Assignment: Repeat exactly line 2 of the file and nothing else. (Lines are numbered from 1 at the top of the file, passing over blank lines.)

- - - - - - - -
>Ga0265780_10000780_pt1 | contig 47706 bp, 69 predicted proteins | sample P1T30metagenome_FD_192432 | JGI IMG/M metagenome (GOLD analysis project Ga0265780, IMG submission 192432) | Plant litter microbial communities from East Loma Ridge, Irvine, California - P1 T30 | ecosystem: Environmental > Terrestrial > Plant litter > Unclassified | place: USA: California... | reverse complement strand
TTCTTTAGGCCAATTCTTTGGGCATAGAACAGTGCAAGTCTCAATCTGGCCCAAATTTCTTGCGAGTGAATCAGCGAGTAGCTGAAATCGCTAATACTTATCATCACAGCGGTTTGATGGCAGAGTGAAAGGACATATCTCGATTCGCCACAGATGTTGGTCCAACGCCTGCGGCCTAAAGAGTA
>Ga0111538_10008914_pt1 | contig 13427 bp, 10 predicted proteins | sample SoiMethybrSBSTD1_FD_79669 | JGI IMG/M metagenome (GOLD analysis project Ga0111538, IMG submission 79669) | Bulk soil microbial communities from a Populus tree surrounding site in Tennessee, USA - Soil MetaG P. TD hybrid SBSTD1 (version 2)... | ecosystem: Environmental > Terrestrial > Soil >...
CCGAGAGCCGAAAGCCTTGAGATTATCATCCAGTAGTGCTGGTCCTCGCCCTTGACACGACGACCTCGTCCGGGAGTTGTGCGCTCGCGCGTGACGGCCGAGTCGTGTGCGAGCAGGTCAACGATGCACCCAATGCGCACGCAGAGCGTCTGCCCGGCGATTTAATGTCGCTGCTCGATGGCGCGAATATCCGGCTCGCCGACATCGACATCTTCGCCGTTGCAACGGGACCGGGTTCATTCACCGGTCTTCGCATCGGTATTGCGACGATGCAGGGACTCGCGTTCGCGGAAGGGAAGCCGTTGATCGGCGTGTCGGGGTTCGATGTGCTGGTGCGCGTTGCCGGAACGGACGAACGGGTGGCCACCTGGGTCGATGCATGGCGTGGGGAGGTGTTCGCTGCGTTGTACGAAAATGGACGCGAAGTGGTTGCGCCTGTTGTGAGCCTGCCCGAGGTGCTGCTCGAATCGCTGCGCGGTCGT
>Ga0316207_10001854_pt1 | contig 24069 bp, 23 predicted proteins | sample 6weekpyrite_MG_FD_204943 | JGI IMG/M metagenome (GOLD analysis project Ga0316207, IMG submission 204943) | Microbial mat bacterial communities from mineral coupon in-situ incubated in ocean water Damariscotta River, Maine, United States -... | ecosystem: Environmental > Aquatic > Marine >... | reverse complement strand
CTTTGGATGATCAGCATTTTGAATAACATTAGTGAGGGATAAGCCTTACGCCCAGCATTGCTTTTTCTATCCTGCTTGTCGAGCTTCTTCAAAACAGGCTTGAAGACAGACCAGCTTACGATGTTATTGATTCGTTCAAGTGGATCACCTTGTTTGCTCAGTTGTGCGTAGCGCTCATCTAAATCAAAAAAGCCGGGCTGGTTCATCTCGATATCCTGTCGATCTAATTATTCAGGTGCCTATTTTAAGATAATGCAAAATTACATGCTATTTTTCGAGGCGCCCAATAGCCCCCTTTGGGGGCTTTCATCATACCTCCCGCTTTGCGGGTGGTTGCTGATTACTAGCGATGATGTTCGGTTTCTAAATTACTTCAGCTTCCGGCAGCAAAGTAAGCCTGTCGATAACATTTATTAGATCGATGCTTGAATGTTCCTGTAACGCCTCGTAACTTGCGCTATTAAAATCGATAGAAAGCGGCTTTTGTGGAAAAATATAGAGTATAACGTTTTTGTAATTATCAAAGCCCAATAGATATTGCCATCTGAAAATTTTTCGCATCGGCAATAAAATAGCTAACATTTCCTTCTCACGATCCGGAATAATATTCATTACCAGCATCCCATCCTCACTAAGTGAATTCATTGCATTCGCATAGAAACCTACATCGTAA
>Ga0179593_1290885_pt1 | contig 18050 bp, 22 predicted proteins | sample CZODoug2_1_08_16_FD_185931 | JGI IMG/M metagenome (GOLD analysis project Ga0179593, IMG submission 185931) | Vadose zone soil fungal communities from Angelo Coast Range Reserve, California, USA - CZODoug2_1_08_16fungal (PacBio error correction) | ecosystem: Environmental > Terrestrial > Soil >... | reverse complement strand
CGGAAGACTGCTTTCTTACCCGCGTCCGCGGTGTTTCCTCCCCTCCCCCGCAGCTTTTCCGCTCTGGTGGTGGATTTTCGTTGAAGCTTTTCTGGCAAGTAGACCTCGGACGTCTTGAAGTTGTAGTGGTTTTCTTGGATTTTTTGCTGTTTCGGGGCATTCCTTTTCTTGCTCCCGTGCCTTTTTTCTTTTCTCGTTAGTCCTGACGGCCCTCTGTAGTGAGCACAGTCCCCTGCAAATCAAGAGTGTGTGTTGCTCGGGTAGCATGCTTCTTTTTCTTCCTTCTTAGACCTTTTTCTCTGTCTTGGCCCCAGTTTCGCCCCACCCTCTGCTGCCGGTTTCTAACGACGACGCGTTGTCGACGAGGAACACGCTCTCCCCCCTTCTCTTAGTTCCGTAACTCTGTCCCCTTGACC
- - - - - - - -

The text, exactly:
TTCTTTAGGCCAATTCTTTGGGCATAGAACAGTGCAAGTCTCAATCTGGCCCAAATTTCTTGCGAGTGAATCAGCGAGTAGCTGAAATCGCTAATACTTATCATCACAGCGGTTTGATGGCAGAGTGAAAGGACATATCTCGATTCGCCACAGATGTTGGTCCAACGCCTGCGGCCTAAAGAGTA